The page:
Much has been written of the
delights of Tenby, the town in which I live and work. Visitors
have constant praise and occasional criticism of the area but
many return year after year.
Charles Norris, renowned local
artist and writer, mentions the following in his book, An Account
of Tenby, in 1818: 'The principal advantages which Tenby enjoys
over other sea bathing places, consist in the variety of its aspects,
the strength and clearness of the salt water, the firmness and
extent of the sands, the purity of its air, and its freedom from
the smoke of works, and from the noise and confusion of more frequented
and commercial sea ports.'
Postcard: Unknown Mayor of Tenby by G.W.
I have many fond childhood
memories of Tenby and as an adult have collected any memorabilia
and printed ephemera of the town and surrounding areas. Postcards
and photographs have always delighted me and the search for new
materials is endless. I have been helped by many warm, equally
interested collectors in the neighbourhood and further afield.
Whilst collecting postcards, I have learned a large number of
facts about their development, which may help you date your own:
*In 1859 Tenby's first letter
box was set up in the Norton.
*The first plain postcard originated
in Austria in 1869. Britain followed in 1870, and in the mid-1870s
the first picture postcards appeared.
*Our first picture postcard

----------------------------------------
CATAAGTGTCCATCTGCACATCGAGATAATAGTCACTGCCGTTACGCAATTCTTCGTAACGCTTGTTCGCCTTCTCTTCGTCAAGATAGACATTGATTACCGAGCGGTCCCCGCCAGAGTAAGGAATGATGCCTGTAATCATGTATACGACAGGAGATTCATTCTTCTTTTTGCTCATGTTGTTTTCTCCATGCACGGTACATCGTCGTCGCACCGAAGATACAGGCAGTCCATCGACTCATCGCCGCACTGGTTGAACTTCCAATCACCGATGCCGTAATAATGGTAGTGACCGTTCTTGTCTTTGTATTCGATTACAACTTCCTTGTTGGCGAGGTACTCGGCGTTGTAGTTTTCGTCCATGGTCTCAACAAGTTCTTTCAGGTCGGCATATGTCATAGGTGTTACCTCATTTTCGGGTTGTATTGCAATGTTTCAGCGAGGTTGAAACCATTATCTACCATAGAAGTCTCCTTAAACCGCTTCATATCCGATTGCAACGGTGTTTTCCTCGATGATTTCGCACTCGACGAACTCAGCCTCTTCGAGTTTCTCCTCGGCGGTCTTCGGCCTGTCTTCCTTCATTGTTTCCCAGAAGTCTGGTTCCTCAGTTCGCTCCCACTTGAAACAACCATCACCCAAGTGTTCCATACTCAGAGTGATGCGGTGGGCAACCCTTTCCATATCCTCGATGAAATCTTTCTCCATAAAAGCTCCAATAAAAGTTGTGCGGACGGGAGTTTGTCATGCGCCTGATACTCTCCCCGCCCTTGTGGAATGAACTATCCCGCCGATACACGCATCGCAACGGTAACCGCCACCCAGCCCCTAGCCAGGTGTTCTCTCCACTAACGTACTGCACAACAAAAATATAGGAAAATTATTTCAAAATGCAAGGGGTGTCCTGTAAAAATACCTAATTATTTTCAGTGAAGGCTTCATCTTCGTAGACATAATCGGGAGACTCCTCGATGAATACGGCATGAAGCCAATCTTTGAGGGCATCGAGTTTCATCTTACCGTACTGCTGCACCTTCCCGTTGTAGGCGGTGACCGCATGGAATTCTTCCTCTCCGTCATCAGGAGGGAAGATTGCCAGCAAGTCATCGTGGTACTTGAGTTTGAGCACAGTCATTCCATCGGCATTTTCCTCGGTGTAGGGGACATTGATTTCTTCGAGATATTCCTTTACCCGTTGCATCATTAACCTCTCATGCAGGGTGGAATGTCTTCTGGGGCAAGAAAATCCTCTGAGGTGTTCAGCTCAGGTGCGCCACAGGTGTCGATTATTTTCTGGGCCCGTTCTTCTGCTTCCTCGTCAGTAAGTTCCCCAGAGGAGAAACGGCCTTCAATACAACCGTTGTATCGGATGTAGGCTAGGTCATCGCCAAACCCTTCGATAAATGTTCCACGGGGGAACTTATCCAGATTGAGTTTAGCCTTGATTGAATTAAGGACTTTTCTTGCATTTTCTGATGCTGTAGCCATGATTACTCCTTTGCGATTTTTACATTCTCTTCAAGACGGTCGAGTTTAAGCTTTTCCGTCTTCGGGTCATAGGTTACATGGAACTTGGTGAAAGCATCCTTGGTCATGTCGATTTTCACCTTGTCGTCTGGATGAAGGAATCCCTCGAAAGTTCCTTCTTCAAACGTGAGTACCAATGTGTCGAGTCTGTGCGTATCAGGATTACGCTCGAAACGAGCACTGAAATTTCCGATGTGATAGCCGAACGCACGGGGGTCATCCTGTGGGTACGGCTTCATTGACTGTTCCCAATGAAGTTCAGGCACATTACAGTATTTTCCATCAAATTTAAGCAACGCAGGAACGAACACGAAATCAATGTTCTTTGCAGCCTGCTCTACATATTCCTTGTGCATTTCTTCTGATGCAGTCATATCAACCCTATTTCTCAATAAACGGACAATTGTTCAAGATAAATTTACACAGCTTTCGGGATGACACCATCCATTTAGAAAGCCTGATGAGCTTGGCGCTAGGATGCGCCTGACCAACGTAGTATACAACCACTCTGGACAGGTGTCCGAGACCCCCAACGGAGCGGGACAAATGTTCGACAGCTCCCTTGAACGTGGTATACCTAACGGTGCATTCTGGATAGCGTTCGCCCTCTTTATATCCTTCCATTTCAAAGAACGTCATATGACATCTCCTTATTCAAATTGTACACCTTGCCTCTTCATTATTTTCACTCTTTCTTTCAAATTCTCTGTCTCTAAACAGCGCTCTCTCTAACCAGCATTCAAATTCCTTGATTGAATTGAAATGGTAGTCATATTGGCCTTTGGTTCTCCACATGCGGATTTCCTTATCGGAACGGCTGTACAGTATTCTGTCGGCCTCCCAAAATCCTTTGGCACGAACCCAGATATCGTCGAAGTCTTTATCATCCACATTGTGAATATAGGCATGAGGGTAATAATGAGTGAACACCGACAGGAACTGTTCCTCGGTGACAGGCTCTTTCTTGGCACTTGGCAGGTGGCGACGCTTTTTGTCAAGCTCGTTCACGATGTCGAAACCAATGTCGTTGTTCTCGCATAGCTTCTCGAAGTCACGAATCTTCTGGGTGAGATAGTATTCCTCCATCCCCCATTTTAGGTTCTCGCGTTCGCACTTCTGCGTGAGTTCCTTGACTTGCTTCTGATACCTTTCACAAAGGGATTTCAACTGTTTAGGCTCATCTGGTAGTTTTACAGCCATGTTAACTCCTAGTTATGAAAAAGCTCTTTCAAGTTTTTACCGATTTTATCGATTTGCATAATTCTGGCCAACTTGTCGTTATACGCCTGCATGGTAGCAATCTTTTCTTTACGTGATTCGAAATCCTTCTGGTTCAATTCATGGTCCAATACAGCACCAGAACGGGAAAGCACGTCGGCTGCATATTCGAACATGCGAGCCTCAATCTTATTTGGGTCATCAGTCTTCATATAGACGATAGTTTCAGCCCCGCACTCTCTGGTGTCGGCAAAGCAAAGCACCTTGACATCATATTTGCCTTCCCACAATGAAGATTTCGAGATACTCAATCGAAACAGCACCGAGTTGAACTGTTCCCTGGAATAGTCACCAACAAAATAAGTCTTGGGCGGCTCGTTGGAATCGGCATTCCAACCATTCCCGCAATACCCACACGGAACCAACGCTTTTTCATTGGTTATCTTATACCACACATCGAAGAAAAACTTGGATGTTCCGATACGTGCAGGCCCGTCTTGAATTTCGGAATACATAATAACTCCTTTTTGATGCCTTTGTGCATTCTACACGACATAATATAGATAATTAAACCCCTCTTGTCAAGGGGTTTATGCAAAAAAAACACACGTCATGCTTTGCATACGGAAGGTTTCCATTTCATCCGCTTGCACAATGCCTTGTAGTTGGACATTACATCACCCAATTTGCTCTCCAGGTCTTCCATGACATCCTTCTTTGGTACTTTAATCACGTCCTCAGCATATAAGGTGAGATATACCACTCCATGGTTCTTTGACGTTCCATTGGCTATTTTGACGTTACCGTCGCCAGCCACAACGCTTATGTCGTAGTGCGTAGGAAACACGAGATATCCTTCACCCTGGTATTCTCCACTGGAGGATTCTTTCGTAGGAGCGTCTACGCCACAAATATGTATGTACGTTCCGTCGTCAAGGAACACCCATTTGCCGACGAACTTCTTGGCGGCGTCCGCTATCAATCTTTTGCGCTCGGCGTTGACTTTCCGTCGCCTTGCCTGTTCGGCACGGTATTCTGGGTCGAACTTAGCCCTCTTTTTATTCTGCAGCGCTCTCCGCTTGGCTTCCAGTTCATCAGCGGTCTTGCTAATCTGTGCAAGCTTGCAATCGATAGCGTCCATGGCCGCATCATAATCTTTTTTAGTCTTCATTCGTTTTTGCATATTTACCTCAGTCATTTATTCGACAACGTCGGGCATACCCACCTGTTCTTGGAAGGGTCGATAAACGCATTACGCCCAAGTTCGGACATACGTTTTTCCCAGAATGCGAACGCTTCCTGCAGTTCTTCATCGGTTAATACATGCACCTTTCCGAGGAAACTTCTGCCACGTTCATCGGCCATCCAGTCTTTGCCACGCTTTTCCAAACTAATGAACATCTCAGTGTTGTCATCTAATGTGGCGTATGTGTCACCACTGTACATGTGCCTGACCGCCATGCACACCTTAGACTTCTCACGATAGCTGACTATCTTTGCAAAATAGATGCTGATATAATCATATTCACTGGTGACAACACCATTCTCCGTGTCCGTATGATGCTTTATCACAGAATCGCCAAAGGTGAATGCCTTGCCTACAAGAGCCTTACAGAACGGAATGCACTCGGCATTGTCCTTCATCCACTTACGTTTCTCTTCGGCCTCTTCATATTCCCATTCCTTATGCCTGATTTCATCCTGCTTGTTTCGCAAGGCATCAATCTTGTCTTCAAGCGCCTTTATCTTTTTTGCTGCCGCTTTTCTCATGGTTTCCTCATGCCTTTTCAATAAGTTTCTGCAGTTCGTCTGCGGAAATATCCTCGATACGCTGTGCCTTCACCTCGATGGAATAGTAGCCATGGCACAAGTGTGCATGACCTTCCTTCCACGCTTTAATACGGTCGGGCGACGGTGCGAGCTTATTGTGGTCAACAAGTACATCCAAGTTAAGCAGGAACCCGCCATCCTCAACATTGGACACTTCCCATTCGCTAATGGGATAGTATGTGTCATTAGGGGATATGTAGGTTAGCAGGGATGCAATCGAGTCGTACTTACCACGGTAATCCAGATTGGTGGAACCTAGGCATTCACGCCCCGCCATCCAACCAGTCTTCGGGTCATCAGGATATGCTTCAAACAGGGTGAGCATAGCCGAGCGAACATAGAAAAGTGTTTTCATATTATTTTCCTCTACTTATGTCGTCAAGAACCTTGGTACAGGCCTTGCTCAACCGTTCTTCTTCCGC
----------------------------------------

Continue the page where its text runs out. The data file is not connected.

appeared in 1894.
*In 1902 Britain became the
first country to divide the back of postcards into two for address
and message to appear on one side.
*'The Golden Age' of postcards
ranged from 1902-1914. In the pre-telephone period, this represented
the cheapest and quickest way of getting messages to people. It
was quite common for a postcard to be posted in the earliest daily
postal collections and arrive early enough to notify the recipient
that: 'I shall arrive at 3 o'clock today.'
*This was also a Golden Era
for collecting postcards. 'I hope that you like this card for
your collection,' was a regular message seen at the time.
*The oldest card posted from
Tenby is listed as being 13 Aug. 1900. If you have an earlier
example please let me know so that the record may be updated.
*World War I saw a reduction
in the printing of postcards as the majority of British cards
prior to this period had been printed in Germany. Of course, many
postcards were sent from the Front and many still exist in family
circles to this day, especially those termed 'silk' which were
embroidered sentimental cards sent home by the soldiers on active
service to their loved ones.
Postcard: Unknown 'Scotsman' by H. Mortimer
*Between the wars there was
a decline in picture postcard collecting, There may be reasons
for this, e.g., the recovery needed after the horrors of World
War I, the doubling of the inland postal rate for postcards, the
developmental use of the growing telephone systems and the need
for businesses to re-establish themselves after the damage caused
by the war.
*World War II saw a slight
rise in popularity in the production and collection of cards,
especially in the Aviation and Military series and those that
dealt with political and military personalities.
*From the 1950s, interested
collectors formed clubs and groups to re-establish the hobby which
received a massive boost in 1970 with the travelling Centenary
Exhibition of Postcards run by the Victoria and Albert Museum,
and the increasing number of magazines, sales lists and Postcard
Catalogues. The one I refer to, IPM, has been running since 1975.
*Today, there are numerous
fairs across the country dealing with the sale of photographs
and postcards. As a trades person in Tenby, I am delighted to
share in viewing all types of collections and am pleased to bring
enjoyment to visitors perusing postcards in Cofion.
In my personal experience,
I have been amazed at the range of collecting in the postcard